Language peeves can develop when a word or phrase becomes, or seems to become, rapidly popular – ongoing, for example. You begin to notice it everywhere, and you say Enough! And then there are usages people dislike for the opposite reason: they’re no longer popular enough. They have become… old-fashioned.
A recent article on the BBC America website features “10 Things Americans Say… and What They Really Mean”. It begins with an unpromising generalisation and a gratuitous sideswipe:
When it comes to the spoken word, Americans are a truly baffling bunch. So we’ve decoded their most irritating idioms.
Here’s an example of said “decoding” which, though it may have been intended as humour, seems to me sour and condescending:
This is quite a long post about a distinction some people make between that and which as relative pronouns — an oft-disputed point of English usage. Feel free to skip ahead if you’re familiar with the territory.
Restrictive clauses (aka defining or integrated relative clauses) provide information that’s essential to a sentence. Take this one:
The bike that I keep in the garage is ideal for short trips.
The underlined clause is integral to the sentence, for reasons context would normally make clear. For example, there may be an implication that I have access to other bikes, so the restrictive clause defines or restricts what bike I’m talking about.
Non-restrictive clauses (also non-defining or supplementary relative clauses) are bound less tightly to the sentence: they can be removed without changing its essential point. Thus:
The bike, which I keep in the garage, is ideal for short trips.
Here, there’s only one bike I could be referring to, and the information about where I keep it is supplementary, non-defining, dispensable.
In speech, non-restrictive clauses are intoned separately; in writing, this separation is marked by punctuation: normally commas, as above, sometimes dashes or parentheses.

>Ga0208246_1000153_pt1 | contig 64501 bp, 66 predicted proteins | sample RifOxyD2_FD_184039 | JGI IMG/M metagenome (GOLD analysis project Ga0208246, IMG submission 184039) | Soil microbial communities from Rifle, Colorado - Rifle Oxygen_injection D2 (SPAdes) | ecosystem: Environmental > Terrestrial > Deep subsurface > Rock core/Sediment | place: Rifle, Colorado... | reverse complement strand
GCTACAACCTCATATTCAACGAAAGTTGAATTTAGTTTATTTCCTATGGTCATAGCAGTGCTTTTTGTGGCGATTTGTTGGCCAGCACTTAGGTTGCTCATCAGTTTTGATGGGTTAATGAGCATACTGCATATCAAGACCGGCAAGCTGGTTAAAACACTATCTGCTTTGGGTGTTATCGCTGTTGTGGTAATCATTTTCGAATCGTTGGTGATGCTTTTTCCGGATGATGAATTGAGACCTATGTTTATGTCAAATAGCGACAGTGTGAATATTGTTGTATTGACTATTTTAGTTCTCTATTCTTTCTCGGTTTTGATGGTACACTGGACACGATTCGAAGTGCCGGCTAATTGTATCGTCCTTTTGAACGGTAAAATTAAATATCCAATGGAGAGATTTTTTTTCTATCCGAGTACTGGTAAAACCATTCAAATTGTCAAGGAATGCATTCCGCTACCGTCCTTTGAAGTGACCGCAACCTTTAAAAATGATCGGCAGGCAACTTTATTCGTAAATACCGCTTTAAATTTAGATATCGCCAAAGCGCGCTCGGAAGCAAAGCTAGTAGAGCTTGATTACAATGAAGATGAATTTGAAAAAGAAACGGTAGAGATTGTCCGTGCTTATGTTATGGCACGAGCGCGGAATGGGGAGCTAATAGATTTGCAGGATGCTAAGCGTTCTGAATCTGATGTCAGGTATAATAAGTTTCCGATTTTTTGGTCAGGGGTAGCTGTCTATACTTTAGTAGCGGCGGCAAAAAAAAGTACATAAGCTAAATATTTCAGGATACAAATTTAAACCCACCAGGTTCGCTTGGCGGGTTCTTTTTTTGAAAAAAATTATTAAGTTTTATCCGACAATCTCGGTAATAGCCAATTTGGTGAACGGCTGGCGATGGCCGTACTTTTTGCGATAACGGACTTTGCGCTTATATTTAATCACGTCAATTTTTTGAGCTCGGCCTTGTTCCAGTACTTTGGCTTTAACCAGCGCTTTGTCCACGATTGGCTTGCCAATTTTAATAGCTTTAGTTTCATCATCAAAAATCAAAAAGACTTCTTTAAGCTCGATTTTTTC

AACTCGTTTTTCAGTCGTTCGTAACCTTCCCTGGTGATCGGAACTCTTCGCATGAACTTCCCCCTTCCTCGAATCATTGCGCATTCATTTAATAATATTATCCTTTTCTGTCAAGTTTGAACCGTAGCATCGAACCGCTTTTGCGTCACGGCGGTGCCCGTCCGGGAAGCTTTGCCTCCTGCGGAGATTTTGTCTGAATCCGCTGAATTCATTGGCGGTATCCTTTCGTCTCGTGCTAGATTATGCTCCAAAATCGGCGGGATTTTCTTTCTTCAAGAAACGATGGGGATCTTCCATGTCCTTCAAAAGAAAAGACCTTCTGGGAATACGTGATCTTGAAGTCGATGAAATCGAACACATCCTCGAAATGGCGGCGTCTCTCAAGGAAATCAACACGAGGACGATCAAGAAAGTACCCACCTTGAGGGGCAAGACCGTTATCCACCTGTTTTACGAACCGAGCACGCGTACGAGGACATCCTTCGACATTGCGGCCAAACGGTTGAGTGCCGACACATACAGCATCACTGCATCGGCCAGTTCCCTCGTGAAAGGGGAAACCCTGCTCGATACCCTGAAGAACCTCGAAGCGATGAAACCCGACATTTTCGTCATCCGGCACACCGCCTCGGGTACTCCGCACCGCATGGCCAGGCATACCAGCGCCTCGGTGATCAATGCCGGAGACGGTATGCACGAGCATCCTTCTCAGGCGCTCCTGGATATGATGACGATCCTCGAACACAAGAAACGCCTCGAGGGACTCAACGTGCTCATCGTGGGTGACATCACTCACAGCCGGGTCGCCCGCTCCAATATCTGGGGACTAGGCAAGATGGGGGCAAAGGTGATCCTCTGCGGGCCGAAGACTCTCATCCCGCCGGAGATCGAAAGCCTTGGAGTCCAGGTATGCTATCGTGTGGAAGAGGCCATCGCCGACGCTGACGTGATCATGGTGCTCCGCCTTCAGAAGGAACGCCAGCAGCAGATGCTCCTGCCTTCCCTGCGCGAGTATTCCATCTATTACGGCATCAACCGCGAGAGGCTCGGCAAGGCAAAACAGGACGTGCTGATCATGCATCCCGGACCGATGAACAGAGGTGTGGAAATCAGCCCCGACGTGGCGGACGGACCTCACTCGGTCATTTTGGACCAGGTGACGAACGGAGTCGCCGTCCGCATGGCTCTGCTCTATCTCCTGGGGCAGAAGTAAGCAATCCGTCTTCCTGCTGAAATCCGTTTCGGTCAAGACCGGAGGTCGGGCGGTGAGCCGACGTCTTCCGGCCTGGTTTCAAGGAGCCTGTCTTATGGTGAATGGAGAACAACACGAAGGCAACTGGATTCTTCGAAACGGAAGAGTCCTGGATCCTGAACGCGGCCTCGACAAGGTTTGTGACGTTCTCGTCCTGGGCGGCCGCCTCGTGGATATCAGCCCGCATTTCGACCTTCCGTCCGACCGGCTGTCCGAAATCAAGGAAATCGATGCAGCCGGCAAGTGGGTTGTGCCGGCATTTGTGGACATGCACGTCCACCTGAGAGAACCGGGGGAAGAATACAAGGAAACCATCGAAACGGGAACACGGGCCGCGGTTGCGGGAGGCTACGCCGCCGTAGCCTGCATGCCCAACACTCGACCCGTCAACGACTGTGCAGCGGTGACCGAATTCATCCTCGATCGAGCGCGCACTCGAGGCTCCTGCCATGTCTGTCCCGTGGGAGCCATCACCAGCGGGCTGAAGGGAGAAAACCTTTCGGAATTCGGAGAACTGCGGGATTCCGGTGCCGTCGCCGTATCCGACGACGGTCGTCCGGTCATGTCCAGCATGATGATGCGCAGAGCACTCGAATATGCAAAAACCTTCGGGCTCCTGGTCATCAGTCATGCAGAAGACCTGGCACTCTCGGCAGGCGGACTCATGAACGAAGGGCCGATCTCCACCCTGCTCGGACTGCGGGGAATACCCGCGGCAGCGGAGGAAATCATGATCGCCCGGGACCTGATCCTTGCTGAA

There’s a good case for calling non-restrictive clauses supplementary relative clauses, and restrictive ones integrated relative clauses. But these terms are quite new, and in this post I use the more familiar names.
So far so uncontroversial. Then there are sentences like this:
A few centuries ago, English spelling was a far looser and more inconsistent affair than it is today. Dictionaries were few, their contents patchy. Shakespeare’s name, even by his own hand, serves to illustrate the degree of variation. Gradually, a good deal of standardisation came about, particularly in the written language, but different standards apply in different places, and usage remains much colo(u)red by variety.
A lot of the discussion over this variety concerns the differences between AmE and BrE spellings (many of which owe to the influence of Noah Webster). Ireland uses BrE spelling, for the most part, as do Australia and New Zealand (Burchfield’s home country), while Canada mixes American and British conventions. Wikipedia has a long, heavily footnoted page on transatlantic spelling differences; for analysis of these and more general differences, I recommend Lynne Murphy’s separated by a common language blog, named after G. B. Shaw’s famous quip.